Whether you love New Year’s resolutions or love to hate them, the start of a fresh calendar is a good time to take stock in the past year and think about where you want to go in the next. I’ve become a convert to the benefits of writing resolutions. Setting writing goals for the year helps me focus and keep good habits.

The key to a good resolution is specificity. We all know that vague goals become meaningless. Without measurable goals, the intention to “write more” often evaporates by the second week of January. Create a list. Tack it above your computer, set a daily reminder on your phone, or add it to your Bullet Journal. The list itself can become an accountability partner of sorts.

Where do you want your writing to be at the end of 2018? Some 2018 writing goals to consider:

  • A certain word count per day
  • Writing for a specified amount of time each day
  • Completing a number of stories, essays or chapters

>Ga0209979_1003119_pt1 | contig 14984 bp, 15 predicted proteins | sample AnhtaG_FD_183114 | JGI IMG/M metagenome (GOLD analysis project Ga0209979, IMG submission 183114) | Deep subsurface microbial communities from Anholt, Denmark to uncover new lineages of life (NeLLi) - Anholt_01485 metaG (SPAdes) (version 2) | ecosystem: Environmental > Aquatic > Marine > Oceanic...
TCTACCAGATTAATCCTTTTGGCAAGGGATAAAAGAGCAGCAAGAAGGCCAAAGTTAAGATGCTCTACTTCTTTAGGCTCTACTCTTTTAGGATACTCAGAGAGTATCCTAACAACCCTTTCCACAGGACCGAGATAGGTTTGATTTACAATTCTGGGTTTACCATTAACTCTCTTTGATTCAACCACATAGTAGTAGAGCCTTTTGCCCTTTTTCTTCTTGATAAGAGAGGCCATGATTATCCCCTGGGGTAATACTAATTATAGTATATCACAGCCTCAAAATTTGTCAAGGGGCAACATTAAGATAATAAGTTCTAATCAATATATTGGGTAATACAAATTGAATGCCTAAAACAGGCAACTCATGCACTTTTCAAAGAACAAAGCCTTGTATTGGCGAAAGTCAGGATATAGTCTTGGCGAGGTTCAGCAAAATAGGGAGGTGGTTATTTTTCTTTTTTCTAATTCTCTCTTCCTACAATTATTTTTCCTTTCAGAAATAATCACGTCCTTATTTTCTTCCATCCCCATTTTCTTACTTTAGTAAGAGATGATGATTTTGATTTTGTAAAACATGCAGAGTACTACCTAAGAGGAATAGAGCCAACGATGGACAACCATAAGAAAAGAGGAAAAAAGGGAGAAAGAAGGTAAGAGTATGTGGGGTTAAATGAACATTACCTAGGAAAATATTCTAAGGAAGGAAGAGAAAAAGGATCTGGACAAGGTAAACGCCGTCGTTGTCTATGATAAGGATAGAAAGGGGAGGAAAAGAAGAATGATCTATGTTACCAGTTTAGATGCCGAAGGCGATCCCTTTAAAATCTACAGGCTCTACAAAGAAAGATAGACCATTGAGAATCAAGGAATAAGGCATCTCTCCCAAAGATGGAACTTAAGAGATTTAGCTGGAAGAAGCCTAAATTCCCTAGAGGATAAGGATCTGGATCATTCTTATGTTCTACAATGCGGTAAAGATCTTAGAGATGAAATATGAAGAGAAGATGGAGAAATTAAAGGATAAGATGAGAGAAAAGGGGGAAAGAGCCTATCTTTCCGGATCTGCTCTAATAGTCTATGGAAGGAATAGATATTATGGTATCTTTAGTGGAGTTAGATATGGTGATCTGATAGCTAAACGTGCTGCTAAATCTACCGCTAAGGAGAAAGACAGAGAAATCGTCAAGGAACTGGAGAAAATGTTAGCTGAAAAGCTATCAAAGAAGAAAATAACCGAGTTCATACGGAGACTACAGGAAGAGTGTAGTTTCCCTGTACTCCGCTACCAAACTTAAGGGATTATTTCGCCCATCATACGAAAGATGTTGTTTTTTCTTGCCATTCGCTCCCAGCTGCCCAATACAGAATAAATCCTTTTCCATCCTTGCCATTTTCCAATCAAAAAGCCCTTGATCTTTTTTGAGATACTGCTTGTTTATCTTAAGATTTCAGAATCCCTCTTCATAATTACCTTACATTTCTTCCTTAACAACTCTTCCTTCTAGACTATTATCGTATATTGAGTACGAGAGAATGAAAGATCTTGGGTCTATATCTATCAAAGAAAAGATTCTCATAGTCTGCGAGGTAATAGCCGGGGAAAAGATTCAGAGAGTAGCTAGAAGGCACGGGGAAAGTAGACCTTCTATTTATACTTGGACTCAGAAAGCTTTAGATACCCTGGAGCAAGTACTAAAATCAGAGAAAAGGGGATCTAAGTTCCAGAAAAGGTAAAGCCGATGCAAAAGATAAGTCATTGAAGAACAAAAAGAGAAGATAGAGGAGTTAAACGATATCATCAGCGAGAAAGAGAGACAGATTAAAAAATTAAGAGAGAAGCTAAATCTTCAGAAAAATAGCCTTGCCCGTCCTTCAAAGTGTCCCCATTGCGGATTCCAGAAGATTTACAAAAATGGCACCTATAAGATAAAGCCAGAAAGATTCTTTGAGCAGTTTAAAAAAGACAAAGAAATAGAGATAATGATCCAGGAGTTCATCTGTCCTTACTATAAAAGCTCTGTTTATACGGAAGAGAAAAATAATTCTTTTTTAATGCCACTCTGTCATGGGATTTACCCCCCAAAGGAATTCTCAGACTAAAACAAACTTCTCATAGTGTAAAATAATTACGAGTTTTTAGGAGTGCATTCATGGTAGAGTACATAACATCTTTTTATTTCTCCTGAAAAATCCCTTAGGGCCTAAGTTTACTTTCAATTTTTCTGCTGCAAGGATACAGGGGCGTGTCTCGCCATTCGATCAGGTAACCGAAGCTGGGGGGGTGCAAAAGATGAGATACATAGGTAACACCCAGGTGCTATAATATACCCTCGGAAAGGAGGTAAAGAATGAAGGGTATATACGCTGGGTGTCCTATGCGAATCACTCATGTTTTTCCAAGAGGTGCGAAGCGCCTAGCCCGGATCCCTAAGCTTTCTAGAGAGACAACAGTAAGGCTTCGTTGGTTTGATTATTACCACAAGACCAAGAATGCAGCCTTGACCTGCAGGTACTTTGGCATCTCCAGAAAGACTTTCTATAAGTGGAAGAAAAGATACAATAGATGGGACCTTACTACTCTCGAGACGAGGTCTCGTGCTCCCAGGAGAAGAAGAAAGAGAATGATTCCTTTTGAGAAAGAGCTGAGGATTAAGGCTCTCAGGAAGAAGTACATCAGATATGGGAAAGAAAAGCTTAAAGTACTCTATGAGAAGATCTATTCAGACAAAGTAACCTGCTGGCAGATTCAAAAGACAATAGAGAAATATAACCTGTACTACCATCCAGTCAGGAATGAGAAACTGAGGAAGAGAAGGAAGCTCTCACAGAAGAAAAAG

• Submitting your work to a number of publications each month
  • Take a writing workshop or class
  • Join a writing group and attend each meeting
  • Hire a professional editor
  • Write a killer query letter to secure a literary agent.

The point isn’t to create guilt or anxiety. Instead, it’s an opportunity to stay on track and see how each day leads you a little closer to achieving your goals.

If you need a kickstart on your writing goals, join my 31 Days of Writing Inspiration. It’s a gentle, friendly reminder of your commitment to your writing practice right in your inbox every day throughout January. I designed it to deliver meaningful bite-size boosts to help you stay on track. Sign up here. It’s FREE.

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